Wednesday, 6 February 2008

A world of pure being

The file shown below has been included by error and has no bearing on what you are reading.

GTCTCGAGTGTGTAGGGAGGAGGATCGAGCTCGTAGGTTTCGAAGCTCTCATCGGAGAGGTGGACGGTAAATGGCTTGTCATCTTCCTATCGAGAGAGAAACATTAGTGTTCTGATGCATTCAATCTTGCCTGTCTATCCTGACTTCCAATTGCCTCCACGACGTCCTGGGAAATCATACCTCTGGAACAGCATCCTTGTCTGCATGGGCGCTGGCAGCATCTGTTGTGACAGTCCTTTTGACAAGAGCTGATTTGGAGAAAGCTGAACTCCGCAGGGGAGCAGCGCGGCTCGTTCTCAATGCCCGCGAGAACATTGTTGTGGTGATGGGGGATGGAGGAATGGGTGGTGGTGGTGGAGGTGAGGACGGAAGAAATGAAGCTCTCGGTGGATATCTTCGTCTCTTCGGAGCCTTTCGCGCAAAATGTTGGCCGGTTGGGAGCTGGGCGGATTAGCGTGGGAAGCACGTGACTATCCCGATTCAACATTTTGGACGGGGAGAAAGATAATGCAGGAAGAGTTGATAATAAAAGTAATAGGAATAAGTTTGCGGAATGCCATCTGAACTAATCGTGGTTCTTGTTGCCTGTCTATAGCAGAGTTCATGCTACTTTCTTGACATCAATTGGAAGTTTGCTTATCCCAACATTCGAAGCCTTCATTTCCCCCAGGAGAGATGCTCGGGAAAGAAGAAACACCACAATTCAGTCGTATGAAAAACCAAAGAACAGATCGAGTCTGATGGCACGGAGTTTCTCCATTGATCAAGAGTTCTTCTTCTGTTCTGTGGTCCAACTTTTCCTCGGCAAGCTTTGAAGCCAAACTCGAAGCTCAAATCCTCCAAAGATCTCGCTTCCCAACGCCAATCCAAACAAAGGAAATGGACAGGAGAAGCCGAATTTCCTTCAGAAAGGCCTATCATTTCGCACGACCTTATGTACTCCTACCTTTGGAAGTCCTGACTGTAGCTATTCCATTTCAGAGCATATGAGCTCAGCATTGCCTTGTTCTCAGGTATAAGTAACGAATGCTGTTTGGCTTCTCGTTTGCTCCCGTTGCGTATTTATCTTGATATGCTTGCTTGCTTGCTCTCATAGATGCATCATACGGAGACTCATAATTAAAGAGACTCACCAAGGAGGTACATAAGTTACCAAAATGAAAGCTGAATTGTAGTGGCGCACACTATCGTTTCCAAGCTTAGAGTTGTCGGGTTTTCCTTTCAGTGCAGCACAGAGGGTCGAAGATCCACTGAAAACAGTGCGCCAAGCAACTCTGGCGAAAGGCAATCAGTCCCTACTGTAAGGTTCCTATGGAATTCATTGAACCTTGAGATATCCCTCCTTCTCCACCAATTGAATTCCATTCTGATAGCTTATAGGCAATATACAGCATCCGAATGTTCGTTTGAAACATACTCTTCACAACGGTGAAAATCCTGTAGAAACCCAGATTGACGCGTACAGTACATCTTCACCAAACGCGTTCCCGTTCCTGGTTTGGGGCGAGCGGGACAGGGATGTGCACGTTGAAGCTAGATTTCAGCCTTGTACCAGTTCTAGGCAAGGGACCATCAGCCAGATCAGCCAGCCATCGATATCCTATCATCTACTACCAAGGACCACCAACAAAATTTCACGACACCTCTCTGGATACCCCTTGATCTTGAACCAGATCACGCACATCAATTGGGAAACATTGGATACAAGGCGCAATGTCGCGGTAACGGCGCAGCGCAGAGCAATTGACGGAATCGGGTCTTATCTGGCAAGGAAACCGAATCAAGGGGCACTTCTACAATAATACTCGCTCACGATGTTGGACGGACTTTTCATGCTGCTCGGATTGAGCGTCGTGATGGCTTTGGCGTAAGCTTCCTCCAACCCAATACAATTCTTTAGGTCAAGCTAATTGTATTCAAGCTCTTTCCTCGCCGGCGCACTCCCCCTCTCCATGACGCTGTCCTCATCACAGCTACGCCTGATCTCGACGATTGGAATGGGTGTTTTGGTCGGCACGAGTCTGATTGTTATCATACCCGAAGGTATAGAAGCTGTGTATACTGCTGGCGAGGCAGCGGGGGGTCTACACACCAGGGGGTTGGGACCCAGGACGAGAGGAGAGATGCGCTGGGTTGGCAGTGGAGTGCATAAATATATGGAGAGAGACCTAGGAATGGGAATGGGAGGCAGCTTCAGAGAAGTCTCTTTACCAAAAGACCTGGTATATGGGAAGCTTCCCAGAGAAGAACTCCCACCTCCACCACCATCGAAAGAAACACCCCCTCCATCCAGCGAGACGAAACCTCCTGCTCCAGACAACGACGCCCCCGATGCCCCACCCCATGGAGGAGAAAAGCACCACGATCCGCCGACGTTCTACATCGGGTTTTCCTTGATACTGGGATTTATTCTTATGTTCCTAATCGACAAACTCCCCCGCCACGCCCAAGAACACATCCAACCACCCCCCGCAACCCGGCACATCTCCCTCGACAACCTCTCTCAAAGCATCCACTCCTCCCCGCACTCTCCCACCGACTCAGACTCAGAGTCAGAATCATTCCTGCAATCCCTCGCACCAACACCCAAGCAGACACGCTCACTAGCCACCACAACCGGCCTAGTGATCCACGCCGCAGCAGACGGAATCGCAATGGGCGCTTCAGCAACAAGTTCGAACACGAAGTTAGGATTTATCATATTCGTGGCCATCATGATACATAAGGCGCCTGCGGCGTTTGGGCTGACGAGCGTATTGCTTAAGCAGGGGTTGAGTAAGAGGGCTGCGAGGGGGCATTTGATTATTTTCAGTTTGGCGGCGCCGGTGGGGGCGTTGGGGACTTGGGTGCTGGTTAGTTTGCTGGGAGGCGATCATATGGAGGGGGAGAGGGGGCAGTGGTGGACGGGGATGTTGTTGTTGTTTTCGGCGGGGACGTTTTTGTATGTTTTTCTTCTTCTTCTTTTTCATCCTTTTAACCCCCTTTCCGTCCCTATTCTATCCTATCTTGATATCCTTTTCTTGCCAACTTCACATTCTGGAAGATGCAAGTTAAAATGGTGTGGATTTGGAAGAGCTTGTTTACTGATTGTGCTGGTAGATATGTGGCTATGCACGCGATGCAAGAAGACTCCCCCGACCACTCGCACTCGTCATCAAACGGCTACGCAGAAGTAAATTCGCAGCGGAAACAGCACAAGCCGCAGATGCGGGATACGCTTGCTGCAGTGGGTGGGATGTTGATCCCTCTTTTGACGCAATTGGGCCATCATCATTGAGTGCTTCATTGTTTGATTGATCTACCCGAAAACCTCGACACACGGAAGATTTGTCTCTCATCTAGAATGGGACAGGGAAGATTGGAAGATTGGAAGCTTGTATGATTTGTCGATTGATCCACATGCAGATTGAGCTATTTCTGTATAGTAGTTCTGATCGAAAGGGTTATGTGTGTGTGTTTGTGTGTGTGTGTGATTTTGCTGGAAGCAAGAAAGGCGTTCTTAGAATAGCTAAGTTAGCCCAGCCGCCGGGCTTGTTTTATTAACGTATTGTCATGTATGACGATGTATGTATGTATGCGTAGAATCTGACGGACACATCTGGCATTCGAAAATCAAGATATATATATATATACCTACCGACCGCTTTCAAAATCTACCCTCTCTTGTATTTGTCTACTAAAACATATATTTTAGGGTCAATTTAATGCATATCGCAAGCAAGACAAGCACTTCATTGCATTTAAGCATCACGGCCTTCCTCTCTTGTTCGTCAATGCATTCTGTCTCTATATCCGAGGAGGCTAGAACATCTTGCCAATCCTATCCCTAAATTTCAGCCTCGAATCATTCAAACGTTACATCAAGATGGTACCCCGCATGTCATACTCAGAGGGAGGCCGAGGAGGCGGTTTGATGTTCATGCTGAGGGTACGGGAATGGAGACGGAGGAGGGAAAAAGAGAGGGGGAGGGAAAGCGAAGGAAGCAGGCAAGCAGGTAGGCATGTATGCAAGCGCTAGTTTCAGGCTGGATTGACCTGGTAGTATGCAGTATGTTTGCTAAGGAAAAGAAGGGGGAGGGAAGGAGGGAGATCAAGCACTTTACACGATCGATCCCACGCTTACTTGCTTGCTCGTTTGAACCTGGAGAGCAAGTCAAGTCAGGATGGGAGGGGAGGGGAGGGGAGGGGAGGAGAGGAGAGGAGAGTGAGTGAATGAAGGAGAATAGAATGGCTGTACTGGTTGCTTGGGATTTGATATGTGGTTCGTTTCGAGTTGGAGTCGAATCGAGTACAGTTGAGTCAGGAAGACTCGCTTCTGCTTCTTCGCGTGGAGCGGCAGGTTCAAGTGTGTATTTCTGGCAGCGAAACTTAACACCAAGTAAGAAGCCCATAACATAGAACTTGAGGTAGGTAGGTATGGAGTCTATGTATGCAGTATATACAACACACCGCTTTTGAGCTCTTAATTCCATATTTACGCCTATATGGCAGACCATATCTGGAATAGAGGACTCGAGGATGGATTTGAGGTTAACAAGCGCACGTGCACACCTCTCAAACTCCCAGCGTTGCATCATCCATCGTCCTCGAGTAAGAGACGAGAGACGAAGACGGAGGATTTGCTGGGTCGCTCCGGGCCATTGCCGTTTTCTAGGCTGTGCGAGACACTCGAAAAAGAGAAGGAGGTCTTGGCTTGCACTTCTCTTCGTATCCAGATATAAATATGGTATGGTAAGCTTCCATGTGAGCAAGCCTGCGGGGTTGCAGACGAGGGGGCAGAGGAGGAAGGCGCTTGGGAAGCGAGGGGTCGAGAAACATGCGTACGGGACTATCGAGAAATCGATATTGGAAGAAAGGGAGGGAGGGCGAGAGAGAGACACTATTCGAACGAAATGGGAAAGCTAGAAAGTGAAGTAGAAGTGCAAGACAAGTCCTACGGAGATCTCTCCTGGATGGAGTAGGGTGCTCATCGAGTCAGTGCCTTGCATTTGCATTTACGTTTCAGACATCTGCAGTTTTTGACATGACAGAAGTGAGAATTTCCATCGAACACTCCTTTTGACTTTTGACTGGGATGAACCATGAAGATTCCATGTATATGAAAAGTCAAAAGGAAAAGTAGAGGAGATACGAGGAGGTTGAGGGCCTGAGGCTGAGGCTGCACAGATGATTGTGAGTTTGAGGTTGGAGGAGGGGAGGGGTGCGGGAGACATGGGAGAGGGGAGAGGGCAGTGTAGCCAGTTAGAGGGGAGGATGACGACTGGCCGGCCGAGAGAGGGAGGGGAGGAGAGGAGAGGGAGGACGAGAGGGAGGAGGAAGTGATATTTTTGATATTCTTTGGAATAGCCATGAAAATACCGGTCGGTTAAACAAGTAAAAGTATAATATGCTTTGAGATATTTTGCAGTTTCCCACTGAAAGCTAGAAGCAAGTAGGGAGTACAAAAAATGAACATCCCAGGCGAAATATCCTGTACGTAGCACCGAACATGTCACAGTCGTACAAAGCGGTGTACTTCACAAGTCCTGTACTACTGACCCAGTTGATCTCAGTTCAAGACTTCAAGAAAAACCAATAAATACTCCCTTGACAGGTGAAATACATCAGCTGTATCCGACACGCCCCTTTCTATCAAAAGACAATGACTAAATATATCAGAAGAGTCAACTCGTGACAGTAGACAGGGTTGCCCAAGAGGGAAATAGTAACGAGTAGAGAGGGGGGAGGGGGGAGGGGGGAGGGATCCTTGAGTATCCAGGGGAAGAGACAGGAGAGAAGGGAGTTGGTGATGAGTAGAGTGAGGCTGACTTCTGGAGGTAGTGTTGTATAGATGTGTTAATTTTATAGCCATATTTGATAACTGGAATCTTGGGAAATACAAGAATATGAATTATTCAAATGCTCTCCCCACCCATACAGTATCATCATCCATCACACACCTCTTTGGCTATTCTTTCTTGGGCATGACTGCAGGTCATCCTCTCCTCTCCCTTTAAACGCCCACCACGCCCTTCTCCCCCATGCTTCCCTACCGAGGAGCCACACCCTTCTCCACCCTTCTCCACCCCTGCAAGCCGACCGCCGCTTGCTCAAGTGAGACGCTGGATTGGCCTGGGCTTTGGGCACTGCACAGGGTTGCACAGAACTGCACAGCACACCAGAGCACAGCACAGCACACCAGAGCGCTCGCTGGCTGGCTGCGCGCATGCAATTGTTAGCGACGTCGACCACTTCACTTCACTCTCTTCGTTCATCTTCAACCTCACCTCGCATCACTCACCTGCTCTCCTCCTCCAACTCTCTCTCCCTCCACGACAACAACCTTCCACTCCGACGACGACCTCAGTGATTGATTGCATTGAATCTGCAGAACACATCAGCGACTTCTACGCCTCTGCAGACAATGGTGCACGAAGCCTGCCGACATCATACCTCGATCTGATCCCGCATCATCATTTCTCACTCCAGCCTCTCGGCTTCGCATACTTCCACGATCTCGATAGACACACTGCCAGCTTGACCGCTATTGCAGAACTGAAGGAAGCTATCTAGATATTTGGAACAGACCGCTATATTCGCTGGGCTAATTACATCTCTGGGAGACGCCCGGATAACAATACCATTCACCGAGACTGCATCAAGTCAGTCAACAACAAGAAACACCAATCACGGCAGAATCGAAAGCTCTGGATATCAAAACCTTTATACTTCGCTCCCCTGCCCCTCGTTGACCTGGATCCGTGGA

Auden described utopia as ‘Earthly Paradise: a world of pure being’ in which ‘what people are and what they want or ought to become are identical’. There’s a superficial attractiveness about this, I suppose; but it doesn’t survive close analysis. Auden is describing a world in which, were it to be conjured forth, bliss would become boredom, and boredom bliss. He has simply misunderstood the nature of living in the world: which is to say, it is not living but the obstacles to living that make it worthwhile. The aim of the utopian theorist ought to be to keep those obstacles within human parameters: a world in which fundamental lacks of food, or shelter, or healthcare, or security lead to death is a world in which obstacles have become absolute barriers. By the same token affluence, or materialism, or religion, if raised to a social absolute (as they are in a number of countries in the world today) place absolute barriers, rather than mere obstacles, in the way of human beings.

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